National Geographic Adventurers Ultimate Bucket List 2011

December 24th, 2011

Famed explorer David Livingstone was certainly impressed by Victoria Falls when he reached it in the 19th century, but the rapids of the Zambezi? He thought British steamers would one day sail smoothly down the river. More than a hundred years later, the waters remain untamed. And the Zambezi’s 23 rapids, which roil with waves as high as 30 feet (9 meters), are famed as the best commercially run white water in the world. But they aren’t the river’s only thrills.

“On our last trip, our group was paddling as fast as possible away from a male hippo only to come around a small island and surprise a 25-foot (8-meter) croc,” says Duke Bradford, owner of outfitter Global Descents. “He hit the water three feet off our boat so hard he soaked us all.” Most trips travel a 15-mile (24-kilometer) stretch in a day, but Global Descents offers eight-day 70-mile (113-kilometer) trips for rafters and experienced kayakers. From the toes of Victoria Falls, boaters buck through half a dozen rapids larger than the single largest in the Grand Canyon, each mercifully followed by a stretch of calm water. After the first day, few people, except for a handful of fishermen, share this raw, wild corner of Africa, frequented by baboons, vervet monkeys, and eagles. Along the way, dark basalt cliffs soar hundreds of feet into the sky, waterfalls thunder into the gorge, and white-sand beaches beckon kayakers and rafters with the promise of a soft spot to sleep.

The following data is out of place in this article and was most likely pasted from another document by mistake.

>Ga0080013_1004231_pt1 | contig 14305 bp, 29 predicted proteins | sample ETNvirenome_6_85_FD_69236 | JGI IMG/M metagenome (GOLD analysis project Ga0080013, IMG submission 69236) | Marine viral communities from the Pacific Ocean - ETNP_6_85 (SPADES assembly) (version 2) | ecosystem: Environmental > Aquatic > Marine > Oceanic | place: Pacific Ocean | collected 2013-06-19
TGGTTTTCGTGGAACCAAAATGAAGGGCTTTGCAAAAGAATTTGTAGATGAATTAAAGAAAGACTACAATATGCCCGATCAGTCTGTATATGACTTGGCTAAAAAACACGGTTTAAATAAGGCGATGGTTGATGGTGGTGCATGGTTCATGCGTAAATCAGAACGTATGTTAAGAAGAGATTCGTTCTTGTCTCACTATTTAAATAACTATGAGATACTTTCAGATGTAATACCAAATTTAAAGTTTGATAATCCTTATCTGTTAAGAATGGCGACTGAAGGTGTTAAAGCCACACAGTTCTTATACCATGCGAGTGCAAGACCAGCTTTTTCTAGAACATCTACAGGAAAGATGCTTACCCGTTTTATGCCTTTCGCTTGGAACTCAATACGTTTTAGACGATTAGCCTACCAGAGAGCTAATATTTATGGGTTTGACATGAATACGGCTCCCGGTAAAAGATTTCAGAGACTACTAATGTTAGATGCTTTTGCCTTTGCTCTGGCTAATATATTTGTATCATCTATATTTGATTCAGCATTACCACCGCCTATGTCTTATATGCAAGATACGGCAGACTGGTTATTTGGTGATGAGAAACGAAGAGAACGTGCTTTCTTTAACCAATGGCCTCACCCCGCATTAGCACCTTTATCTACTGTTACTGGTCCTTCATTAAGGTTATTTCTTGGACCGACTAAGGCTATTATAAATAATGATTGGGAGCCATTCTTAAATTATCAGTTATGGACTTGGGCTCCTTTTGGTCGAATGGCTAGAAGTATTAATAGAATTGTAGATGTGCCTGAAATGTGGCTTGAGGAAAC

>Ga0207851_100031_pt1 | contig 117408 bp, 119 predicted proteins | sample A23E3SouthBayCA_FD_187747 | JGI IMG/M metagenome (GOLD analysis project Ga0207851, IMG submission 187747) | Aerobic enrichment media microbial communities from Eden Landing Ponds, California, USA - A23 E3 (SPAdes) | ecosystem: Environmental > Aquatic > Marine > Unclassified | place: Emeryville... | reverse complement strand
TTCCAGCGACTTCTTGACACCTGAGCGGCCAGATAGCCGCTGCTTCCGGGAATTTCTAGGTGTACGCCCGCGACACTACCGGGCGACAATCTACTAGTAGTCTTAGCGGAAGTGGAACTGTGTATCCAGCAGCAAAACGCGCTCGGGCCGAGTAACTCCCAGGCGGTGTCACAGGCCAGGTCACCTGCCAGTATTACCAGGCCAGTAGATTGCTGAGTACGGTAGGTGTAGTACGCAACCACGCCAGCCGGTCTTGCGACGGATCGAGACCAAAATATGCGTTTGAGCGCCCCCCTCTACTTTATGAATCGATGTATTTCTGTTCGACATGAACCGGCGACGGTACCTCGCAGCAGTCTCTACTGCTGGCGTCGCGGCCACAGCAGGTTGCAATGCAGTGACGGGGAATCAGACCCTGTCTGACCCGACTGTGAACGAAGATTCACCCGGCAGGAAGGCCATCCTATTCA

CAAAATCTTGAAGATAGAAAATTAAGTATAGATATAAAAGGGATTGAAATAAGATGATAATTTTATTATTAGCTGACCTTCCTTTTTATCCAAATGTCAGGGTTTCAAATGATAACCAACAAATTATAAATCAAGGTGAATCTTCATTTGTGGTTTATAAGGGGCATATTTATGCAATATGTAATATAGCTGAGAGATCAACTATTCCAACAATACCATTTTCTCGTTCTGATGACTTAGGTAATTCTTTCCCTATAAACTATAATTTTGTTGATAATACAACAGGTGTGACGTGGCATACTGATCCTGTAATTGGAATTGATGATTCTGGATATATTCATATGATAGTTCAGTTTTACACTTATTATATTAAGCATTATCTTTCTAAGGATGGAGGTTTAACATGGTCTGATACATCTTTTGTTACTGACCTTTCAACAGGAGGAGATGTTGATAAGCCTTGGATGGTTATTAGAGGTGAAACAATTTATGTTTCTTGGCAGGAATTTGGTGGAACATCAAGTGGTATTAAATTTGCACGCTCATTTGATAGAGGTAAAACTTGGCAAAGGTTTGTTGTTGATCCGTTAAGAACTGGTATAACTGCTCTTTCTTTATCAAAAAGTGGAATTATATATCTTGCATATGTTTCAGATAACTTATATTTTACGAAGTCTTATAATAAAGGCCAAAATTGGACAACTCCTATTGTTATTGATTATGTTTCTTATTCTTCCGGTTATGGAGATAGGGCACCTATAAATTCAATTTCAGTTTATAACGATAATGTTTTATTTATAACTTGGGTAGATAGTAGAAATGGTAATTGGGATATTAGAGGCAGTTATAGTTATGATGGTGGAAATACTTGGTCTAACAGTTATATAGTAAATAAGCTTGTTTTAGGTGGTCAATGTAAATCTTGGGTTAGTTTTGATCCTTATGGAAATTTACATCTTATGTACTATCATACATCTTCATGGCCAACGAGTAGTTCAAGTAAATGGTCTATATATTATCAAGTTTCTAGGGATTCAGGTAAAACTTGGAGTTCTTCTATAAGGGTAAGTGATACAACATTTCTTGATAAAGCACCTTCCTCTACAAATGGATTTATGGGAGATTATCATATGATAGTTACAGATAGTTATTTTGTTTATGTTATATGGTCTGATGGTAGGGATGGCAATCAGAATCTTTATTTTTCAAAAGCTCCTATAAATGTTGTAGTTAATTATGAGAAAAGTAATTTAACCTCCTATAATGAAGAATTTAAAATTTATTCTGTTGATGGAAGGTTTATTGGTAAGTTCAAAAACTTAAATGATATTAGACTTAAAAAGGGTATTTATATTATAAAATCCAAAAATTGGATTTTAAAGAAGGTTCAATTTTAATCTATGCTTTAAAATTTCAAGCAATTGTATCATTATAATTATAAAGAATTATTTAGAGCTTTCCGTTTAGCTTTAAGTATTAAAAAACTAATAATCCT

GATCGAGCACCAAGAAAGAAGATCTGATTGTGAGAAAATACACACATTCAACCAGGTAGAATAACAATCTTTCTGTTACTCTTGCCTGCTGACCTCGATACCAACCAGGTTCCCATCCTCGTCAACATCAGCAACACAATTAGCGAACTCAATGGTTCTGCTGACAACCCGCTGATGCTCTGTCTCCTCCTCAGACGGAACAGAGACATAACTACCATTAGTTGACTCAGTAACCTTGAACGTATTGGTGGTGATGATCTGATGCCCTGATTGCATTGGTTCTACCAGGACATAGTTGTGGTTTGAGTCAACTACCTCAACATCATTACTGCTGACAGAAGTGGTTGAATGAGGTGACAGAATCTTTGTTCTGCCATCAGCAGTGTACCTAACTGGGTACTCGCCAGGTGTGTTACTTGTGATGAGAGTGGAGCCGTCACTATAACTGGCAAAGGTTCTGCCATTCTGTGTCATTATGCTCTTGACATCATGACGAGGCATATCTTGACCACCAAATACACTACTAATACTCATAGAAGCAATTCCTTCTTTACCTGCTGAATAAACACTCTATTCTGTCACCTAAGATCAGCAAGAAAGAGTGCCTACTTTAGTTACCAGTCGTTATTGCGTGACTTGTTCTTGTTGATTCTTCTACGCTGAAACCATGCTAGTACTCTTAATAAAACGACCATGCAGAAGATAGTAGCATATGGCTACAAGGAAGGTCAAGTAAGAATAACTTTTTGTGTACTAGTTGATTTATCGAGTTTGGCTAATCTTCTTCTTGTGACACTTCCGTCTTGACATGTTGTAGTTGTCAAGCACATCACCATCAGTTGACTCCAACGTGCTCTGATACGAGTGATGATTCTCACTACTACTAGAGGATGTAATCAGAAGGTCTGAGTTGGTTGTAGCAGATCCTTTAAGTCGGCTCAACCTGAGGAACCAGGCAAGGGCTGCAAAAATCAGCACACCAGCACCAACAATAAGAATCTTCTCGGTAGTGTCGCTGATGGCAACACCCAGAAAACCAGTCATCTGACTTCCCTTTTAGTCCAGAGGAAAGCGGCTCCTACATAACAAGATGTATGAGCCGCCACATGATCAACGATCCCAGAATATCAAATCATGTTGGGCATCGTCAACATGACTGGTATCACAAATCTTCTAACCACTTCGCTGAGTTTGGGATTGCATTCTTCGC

Global Descents offers eight-day trips on the Zambezi once or twice each fall ($2,800; www.globaldescents.com). Kayakers who wish to paddle independently should bring all of their own equipment.

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